I’ve always been a bit apathetic as far as mangoes are concerned. Maybe it was growing up in Iowa, where a bag of Angel Flake coconut was the most tropical fruit at the grocery store. When I received a delivery of luscious, ripe mangoes this spring, my tune changed immediately. I diced the sweet and juicy, golden-orange flesh of one to make this Raspberry Mango Salsa.
Raspberry Mango Salsa
This combination was heavenly. My raspberries were a bit tart, so I added some honey for sweetness. Adjust the recipe according to your preferences. Feel free to chop your fruit and berries a bit smaller so they’re more chip friendly. Honestly, I ate this straight out of the bowl with a spoon. The hubby’s prefers a more pedestrian combination of fruits. And I can’t imagine him eating an apple and banana salsa with chips…maybe that’s OK though! He’s more of a Ruffles with French onion dip sort of guy. So for those of you with more adventuresome palates (I think that’s nearly everyone! ), I hope you’ll hunt down some gorgeous mangoes and whip up some salsa.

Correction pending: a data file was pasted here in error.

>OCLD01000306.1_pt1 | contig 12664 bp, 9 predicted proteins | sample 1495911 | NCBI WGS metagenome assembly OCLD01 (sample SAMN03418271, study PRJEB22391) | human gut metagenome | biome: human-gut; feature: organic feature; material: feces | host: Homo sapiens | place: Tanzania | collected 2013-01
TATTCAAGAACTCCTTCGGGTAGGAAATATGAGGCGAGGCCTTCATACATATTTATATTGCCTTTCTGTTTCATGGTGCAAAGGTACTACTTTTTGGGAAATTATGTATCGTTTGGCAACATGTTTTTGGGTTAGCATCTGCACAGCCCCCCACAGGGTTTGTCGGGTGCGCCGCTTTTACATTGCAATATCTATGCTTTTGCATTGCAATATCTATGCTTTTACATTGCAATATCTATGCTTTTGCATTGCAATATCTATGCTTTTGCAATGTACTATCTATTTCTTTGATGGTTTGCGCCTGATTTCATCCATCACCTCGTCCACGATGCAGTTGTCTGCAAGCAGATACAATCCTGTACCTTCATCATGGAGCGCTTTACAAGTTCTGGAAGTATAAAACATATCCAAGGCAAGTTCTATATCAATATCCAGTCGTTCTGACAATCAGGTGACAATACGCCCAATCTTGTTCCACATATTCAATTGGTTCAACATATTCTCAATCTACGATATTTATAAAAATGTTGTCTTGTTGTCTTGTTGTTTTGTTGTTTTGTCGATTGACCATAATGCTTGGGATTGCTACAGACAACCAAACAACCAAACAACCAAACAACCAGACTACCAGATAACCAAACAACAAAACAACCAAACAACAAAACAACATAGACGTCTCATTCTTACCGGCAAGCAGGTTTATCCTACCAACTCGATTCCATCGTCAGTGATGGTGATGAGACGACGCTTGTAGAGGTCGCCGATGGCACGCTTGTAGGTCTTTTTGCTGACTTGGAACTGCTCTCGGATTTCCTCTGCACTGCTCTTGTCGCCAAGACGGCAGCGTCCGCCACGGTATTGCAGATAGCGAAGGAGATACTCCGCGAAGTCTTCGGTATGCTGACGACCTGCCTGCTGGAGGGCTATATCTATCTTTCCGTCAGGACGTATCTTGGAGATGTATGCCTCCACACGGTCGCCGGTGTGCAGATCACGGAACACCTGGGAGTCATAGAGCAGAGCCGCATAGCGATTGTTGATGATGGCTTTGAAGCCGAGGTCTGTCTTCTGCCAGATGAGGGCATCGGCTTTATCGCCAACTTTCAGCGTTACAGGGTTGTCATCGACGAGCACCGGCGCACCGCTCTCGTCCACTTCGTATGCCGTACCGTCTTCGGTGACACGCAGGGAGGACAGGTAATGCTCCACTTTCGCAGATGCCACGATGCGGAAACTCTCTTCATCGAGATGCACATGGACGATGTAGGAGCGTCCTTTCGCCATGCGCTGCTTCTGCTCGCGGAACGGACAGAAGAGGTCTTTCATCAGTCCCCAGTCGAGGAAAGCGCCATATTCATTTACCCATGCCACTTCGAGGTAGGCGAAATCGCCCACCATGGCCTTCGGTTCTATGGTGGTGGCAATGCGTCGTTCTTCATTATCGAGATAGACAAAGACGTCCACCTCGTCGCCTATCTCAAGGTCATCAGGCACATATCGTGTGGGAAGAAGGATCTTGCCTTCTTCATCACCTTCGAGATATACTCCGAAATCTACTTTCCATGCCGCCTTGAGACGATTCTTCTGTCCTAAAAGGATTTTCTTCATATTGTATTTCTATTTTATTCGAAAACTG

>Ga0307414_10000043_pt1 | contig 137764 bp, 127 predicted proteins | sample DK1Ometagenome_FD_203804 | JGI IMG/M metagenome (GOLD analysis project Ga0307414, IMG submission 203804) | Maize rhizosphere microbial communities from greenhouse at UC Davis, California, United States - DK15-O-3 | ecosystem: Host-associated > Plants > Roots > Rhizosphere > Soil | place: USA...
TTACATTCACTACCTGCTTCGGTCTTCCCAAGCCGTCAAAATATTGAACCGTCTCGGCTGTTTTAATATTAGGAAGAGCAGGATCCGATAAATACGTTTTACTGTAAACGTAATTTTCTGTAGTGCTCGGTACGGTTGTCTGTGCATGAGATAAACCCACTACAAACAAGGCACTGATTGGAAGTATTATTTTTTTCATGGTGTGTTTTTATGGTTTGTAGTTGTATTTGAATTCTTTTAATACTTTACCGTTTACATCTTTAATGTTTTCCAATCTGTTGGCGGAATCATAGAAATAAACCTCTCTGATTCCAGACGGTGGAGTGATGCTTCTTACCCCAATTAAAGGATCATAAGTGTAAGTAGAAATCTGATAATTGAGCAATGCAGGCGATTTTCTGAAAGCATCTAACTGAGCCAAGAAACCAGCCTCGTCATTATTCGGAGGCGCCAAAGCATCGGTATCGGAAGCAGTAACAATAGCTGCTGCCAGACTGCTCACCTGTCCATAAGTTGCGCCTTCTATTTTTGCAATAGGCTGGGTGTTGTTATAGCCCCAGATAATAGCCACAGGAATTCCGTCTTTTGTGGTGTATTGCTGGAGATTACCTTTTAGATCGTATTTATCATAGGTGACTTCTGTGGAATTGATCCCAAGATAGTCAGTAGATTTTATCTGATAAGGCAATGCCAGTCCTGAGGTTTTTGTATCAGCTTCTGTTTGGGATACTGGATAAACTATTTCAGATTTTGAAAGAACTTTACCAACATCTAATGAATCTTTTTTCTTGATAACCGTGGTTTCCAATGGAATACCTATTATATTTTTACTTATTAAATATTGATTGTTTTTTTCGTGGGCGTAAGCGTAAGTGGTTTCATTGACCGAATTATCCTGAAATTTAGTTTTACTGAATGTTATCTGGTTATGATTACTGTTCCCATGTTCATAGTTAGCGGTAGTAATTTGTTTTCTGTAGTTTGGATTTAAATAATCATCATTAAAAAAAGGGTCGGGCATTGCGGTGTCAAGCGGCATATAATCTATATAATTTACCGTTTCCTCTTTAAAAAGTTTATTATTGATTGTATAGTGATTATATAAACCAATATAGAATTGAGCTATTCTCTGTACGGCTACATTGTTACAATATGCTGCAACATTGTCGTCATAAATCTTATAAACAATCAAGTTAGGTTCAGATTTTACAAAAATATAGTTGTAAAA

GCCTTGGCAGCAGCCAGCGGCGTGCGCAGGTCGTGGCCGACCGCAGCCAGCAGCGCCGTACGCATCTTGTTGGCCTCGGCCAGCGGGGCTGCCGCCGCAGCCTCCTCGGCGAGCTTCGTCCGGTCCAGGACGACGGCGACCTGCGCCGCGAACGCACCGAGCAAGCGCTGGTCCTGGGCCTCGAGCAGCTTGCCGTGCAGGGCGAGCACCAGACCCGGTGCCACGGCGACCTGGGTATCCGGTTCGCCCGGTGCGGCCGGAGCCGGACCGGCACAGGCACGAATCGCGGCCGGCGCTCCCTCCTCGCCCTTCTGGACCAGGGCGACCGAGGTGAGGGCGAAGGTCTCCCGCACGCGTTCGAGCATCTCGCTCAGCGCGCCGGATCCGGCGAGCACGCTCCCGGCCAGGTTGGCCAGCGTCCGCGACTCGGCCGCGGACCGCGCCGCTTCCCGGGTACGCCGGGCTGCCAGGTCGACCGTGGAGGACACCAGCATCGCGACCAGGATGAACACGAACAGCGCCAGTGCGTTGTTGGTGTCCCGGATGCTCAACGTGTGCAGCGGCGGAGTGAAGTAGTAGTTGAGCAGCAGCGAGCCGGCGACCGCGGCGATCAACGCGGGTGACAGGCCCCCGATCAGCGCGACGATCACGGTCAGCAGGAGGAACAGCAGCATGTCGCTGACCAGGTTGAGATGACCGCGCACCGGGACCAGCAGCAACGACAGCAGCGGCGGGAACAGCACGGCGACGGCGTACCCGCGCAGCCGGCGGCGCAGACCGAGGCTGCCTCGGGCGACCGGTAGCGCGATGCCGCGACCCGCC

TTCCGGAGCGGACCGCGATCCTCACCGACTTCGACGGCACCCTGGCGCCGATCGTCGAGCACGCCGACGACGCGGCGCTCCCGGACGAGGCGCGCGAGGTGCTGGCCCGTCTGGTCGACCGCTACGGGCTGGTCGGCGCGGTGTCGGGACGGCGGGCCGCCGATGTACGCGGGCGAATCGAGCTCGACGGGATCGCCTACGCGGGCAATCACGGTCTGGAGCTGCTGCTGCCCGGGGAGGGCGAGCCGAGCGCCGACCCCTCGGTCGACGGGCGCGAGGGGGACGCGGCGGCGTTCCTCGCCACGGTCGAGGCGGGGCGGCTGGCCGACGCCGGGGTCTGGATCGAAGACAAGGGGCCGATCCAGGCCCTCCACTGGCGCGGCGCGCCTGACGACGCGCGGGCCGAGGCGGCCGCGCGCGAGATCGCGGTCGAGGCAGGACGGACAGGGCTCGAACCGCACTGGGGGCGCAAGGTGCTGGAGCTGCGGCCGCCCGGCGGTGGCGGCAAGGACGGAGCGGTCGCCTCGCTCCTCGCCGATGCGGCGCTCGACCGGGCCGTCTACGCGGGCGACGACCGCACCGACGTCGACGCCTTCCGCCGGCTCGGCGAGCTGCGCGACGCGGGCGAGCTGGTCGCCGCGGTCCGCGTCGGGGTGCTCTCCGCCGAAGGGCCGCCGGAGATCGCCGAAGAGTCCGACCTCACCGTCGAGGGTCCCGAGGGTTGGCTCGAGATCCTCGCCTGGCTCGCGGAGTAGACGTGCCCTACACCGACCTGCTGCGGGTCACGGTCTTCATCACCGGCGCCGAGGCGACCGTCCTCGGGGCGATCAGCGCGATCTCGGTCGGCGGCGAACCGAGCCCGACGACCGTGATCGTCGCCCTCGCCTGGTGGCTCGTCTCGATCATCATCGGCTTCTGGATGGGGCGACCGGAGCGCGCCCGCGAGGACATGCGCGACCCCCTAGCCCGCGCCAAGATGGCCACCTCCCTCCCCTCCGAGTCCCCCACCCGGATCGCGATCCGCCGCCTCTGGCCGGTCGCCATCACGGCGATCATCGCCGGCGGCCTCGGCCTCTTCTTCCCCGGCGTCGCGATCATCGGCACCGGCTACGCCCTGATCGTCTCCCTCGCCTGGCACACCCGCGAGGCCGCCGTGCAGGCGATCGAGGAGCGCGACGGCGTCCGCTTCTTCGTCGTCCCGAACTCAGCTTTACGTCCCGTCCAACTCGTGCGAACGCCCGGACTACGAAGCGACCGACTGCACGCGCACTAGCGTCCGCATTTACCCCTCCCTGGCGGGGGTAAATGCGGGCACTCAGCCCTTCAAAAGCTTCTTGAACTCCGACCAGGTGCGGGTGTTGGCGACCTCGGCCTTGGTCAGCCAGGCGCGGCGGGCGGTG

- 1 medium mango, peeled and cubed
- 6 ounces fresh raspberries (may cut in half if desired)
- 2 tablespoons minced red onion
- 1/2 jalapeno, seeded and minced
- Juice of half a lime
- 1 tablespoon minced cilantro
- 1 teaspoon honey
- Gently toss together all ingredients. Taste and add more onion, jalapeno, lime juice, cilantro and/or honey if desired.
- Serve with tortilla chips.
This recipe was inspired by Gen Y Foodie, a terrific blog by my friend, Dara.
I’m offering a series of Skinny Tips. How I keep slim is one of my most frequent inquiries. I’ll feature tips on some of my upcoming blog posts.
Tip #25: Get a good night’s sleep. Being tired lets down your defenses and you’re more likely to overeat. If you have a sleepless night, squeeze in a quick nap to help boost your will power.
Disclosure: The Mango Board supplied me with some gorgeous ripe mangoes to sample and two cookbooks, one for me and one to giveaway . I was not compensated for writing this post and the opinions expressed herein are those of the author, and are not indicative of the opinions or positions of The Mango Board.